By Siphiwe Sithole
Intern, Anglican Communion Communications, London
The Archbishop of Canterbury, the Most Revd George Carey has expressed hope that both government and religious leaders in Nigeria will work for better relations between Christians and Muslims. This sentiment came following his two-week visit to the home of 15 million Anglicans in a country of 118 million people.
The visit, first discussed in 1993 was long delayed because of political instability in Nigeria. Earlier this year there were concerns voiced over Archbishop Carey's safety during his brief visit to Northern Nigeria, but the visit there went ahead.
Speaking from Lambeth Palace, Archbishop Carey said the Nigerian Church was "in very good heart and that it was showing very good signs of growth, with very good leadership and a great will to serve the people of the land."
The Archbishop said, "The way in which we in the Anglican Communion can help Nigeria is, first of all, by taking interest in what is happening in Nigeria and praying for the country and its people. Those of us in leadership can specifically support the Christian-Muslim dialogue. I would like to salute the Bishop of Kaduna , the Rt Rev Josiah Idowu-Fearon, in his efforts to create a healthy dialogue with the Muslims. The same is true of Bishop Simon Bala in Gusau (Zamfara State)." Kaduna has been the scene for much of the religious conflict with deaths numbering over 2000 last year. The Archbishop had a warm meeting with the Governor there, who has also been active in pursuing reconciliation between Christians and Muslims.
In his meeting with the Governor of Zamfara (Zamfara is one of eight States in Nigeria to have extended Sharia Law), Archbishop Carey said he was given "many assurances" which might contribute positively to calm the situation and bring about better understanding and tolerance. Commenting on a way forward he said, "I met some splendid Muslim leaders, but I'm not completely assured that that there is a way forward into a more settled relationship." The Archbishop is going to urge the three Archbishops in Nigeria, especially the Primate, to make sure the officials follow up his visit.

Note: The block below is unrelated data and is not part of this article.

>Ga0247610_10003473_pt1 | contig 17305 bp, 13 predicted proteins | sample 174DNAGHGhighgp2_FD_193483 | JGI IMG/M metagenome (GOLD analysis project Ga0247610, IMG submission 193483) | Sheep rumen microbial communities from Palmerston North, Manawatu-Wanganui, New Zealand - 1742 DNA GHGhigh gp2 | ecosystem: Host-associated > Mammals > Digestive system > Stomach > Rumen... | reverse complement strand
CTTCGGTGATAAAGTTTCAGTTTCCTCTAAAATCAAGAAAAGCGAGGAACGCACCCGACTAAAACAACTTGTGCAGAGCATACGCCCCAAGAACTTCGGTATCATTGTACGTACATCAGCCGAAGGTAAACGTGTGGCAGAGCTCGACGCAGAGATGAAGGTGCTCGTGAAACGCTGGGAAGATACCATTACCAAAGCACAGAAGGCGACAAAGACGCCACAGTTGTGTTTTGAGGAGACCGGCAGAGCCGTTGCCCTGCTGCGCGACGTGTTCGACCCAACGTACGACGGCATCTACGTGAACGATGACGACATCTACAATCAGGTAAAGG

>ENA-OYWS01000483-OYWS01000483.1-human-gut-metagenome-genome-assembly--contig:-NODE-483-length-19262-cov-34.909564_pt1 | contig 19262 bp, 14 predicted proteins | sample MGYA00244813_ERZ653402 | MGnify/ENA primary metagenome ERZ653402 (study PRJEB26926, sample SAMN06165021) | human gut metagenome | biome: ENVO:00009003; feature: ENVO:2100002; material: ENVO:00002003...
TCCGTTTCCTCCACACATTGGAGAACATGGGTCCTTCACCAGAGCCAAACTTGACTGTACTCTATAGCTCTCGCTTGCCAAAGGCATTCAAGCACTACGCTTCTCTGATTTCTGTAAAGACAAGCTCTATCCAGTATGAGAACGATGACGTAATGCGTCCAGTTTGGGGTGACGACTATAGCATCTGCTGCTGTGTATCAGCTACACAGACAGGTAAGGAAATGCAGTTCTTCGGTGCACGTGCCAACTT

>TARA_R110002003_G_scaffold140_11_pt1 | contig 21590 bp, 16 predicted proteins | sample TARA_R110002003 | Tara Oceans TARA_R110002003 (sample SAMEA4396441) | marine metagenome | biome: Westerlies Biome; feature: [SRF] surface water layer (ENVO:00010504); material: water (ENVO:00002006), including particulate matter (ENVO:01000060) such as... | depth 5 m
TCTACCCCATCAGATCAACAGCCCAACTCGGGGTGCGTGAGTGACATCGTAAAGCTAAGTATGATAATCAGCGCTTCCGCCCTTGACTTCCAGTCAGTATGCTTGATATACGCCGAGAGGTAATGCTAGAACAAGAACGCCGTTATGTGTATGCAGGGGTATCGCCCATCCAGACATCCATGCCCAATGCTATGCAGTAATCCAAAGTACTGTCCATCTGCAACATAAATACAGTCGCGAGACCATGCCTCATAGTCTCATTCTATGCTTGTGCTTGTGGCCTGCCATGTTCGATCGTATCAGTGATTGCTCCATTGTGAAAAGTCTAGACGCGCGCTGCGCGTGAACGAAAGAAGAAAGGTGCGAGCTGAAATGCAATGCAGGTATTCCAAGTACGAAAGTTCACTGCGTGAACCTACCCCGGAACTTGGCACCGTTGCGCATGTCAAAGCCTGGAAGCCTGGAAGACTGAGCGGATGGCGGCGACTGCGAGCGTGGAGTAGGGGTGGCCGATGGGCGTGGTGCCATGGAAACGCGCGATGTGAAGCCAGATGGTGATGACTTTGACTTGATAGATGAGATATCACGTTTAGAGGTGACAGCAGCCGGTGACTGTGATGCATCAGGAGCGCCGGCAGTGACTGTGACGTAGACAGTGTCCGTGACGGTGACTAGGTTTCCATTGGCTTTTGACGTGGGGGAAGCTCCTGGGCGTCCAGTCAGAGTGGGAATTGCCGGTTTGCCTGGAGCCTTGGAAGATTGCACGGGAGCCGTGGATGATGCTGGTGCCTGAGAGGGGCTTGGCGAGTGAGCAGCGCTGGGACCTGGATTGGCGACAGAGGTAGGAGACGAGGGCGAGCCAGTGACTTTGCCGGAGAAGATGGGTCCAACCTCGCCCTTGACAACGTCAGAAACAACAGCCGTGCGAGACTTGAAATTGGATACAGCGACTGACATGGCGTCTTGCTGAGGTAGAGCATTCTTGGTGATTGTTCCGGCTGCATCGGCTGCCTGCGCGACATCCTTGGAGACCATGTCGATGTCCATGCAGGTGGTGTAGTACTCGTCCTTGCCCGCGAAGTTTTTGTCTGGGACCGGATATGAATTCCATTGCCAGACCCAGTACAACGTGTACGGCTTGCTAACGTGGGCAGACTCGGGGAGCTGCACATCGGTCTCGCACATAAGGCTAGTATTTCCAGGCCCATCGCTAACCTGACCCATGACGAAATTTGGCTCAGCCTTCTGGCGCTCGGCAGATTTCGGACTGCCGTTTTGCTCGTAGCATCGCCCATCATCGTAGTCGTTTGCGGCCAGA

The Archbishop said: "The Governor of Zamfara assured me that Christians can build churches, that Christianity can to be taught in schools. I have been given such assurance before in other places, but I will wait and see if they are implemented."
Archbishop Carey also expressed the sense of uncertainty that many Christians are facing in their daily lives in the eight States that have extended Sharia Law . He said, "In my ecumenical meeting with Christian leaders in Nigeria I heard many concerns expressed about the situation Christians face, in states which have extended Sharia law, in their homes, their work and in their churches."
Describing his visit as a demanding but a pleasant one, Archbishop Carey added, "I hope my visit to Nigeria has strengthened the relationship between Christians and Muslims. This is very much what I want to see happen. I hope my visit will make the whole issue more visible internationally. I encourage dialogue on all levels and have stated clearly that violence was not an option."
According to one report the Archbishop, during his visit, told a group of Christians, "We can build a lot together on the basis of shared commitment to moral values based on God's commitment to us all." Archbishop Carey said, "We must affirm what we see of God in each other. Christians and Muslims have much in common."
The Church of Nigeria is one of the fastest growing Province in the Anglican Communion. Accompanying Archbishop Carey throughout the visit to the many dioceses was the Archbishop of Nigeria, the Most Revd Peter Akinola.